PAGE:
Sunday, 16 December 2012

Would-be doctors deterred by attacks on hospital staff

Pressure on doctors - and attacks by frustrated patients - is putting students off a career in medicine
by Zhang Jin
Med school students who once dreamed of healing the sick and rescuing the dying are reconsidering their job options, as a spate of attacks targeting doctors have led them to fear that they could be targeted as well.
A report in the China Youth Daily has illustrated the jitters medical students are feeling following two recent hospital attacks that left one doctor and a head nurse dead and several others injured.
Zhang Yan, a clinical medicine student at Fudan University, still considers practicing medicine to be a worthy goal.
"The meaning of life lies in serving the people," he said.
Zhang, however, found that curing sickness is no simple matter after interning at local hospitals.
"It's not only your expertise that matters. Your communication skills with different people also count," he said, adding that he believes a lack of trust between doctors and patients has led to worsening relations.
Long waiting times, brief appointments and a lack of quality care and attention have led some patients to seek "a life for a life," attacking doctors and hospital staff who they believe have wronged them or their loved ones.
In one of the most notorious attacks, a teenager fatally stabbed an intern and injured three others at a hospital in Harbin, capital of northeast China's Heilongjiang province, last March.
It is a stark departure from the ideal situation in which "doctors and patients become battle companions and stay in the same trench, fighting their common enemies," said neurosurgeon Zhou Liangfu from Huashan Hospital, which is affiliated with Fudan University.
Peng Yuwen, a professor at the Shanghai Medical College of Fudan University, said doctor-patient tensions can erode medical workers' morale and their willingness to take risks.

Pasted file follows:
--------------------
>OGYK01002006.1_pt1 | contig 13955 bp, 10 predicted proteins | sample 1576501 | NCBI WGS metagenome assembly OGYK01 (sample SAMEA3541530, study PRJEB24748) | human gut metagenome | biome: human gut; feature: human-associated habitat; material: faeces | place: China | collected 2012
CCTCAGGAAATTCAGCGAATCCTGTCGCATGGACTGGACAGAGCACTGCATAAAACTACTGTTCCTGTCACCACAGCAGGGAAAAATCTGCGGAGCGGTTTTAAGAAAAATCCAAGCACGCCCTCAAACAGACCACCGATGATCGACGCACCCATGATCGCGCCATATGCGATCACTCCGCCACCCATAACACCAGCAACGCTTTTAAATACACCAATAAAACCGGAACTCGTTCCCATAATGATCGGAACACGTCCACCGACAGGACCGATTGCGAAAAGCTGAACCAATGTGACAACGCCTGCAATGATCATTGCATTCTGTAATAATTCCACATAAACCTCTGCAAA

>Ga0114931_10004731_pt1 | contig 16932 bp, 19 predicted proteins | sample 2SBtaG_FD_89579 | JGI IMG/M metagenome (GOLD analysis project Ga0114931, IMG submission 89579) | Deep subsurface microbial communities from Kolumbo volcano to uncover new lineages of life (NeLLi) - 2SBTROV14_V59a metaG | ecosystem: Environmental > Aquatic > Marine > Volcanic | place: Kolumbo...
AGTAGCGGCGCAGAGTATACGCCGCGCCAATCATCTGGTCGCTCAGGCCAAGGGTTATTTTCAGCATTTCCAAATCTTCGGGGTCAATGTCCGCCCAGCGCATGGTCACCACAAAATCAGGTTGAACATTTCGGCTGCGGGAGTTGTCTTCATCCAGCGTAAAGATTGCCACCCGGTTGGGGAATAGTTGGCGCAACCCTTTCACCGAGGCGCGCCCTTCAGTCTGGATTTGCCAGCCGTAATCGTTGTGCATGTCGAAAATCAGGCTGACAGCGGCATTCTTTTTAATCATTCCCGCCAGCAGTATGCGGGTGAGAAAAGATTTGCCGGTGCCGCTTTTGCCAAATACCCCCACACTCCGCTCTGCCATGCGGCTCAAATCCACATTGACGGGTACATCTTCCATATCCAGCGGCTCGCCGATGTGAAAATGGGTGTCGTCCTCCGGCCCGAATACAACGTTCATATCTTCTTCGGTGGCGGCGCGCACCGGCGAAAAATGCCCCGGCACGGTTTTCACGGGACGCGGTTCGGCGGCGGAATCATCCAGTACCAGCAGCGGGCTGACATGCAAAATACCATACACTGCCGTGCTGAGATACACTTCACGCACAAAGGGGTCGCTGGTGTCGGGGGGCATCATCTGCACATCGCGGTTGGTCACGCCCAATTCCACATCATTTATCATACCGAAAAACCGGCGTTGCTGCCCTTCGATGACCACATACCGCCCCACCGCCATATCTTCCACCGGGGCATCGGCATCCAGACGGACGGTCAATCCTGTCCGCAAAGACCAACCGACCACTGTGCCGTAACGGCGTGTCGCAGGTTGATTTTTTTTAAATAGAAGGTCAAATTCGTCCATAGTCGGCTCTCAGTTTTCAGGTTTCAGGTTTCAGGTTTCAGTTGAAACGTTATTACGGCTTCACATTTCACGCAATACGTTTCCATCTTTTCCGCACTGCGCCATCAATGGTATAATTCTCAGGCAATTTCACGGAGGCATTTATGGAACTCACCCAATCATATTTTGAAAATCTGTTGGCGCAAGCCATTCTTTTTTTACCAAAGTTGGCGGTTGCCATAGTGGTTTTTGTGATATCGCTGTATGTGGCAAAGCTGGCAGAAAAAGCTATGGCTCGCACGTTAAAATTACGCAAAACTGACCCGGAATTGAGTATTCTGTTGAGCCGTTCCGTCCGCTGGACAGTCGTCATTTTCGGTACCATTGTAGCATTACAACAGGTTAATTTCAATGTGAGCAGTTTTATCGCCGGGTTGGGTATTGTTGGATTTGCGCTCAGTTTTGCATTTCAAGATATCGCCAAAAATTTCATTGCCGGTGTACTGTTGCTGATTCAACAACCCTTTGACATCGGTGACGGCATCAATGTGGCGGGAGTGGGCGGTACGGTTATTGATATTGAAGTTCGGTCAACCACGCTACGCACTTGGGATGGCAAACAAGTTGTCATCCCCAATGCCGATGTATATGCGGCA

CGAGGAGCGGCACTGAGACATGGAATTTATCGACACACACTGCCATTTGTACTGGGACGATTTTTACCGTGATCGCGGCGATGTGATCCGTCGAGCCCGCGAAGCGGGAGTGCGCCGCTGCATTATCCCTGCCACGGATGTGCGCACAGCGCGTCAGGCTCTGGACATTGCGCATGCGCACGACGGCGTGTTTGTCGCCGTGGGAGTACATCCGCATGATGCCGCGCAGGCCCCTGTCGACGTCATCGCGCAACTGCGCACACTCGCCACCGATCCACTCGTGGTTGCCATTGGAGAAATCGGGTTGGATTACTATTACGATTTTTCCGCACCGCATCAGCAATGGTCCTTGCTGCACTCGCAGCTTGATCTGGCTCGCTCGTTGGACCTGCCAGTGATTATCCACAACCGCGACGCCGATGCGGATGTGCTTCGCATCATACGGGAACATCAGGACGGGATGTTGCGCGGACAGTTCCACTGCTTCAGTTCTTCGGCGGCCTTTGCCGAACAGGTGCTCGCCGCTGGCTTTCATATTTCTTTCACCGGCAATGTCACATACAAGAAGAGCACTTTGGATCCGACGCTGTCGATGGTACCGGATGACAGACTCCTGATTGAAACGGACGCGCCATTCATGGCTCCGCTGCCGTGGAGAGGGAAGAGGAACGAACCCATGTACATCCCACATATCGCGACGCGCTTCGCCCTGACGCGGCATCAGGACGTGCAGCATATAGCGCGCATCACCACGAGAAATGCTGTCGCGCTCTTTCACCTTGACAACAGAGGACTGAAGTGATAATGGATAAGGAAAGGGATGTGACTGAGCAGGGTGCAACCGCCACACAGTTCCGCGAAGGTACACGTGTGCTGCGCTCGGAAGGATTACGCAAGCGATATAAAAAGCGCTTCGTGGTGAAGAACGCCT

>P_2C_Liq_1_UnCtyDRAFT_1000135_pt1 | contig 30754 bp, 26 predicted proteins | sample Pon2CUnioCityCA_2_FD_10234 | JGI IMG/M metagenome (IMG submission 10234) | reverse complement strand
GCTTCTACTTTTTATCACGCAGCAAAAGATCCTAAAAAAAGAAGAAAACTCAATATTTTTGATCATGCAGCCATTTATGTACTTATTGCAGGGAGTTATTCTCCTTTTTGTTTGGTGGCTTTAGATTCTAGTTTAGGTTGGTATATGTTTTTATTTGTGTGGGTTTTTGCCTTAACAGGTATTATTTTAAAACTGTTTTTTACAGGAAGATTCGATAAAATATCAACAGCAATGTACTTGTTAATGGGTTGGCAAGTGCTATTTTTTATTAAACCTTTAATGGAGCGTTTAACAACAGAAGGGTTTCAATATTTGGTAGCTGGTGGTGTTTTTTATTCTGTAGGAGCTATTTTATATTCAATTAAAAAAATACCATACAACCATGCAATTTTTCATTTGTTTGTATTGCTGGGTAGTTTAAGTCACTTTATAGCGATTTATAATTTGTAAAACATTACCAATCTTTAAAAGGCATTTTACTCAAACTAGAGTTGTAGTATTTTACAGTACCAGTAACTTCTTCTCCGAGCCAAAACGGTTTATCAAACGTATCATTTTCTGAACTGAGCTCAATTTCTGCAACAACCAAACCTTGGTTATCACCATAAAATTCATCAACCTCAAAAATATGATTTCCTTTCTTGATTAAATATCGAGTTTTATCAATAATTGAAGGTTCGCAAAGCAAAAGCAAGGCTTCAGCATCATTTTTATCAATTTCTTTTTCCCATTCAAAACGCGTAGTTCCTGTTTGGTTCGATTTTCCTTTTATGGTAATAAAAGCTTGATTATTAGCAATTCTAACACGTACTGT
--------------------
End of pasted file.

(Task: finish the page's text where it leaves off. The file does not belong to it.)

"Risk-taking is the most noble trait of a doctor, while tensions between doctors and patients can only create overcautious doctors, which in turn does harm to the patients," Peng said.
"If doctors don't dare to take risks when the patients are in a critical moment of life or death, it means they are giving the patients up," he said.
Medical students and rookie medical practitioners are weighing their options, swaying between staying or leaving.
As a doctor who still conducts clinical rotations in Beijing, doctor Li Yifu earns a monthly salary of less than 3,000 yuan (about 480 U.S. dollars).
Zhou Liangfu, an academic at the Chinese Academy of Engineering, said young doctors suffer from meager pay, which has led some med students to switch to related but different fields after graduating.
Zhou usually tells his students that practicing medicine means letting go of materialistic needs and not thinking about how much money one can make.
"They need to endure hardship and hone their skills first," Zhou said.
But for some who cannot stand to wait too long, this life and death hardship is wearing them out.
Medical schools are receiving students with lower college entrance exam grades compared with several years ago. This has led some schools to lower their enrollment thresholds, allowing students with below-average marks to attend prestigious medical schools.
In China's competitive national college entrance exam system, it is a signal that fewer top students have chosen to practice medicine.
This means the public may risk getting treatment from second-class students in the future.
"I do not object to top students going into finance or turning into civil servants, but if the best students can't become doctors or medical professors, it is a tragedy for our nation," Peng said.
Source: CRI

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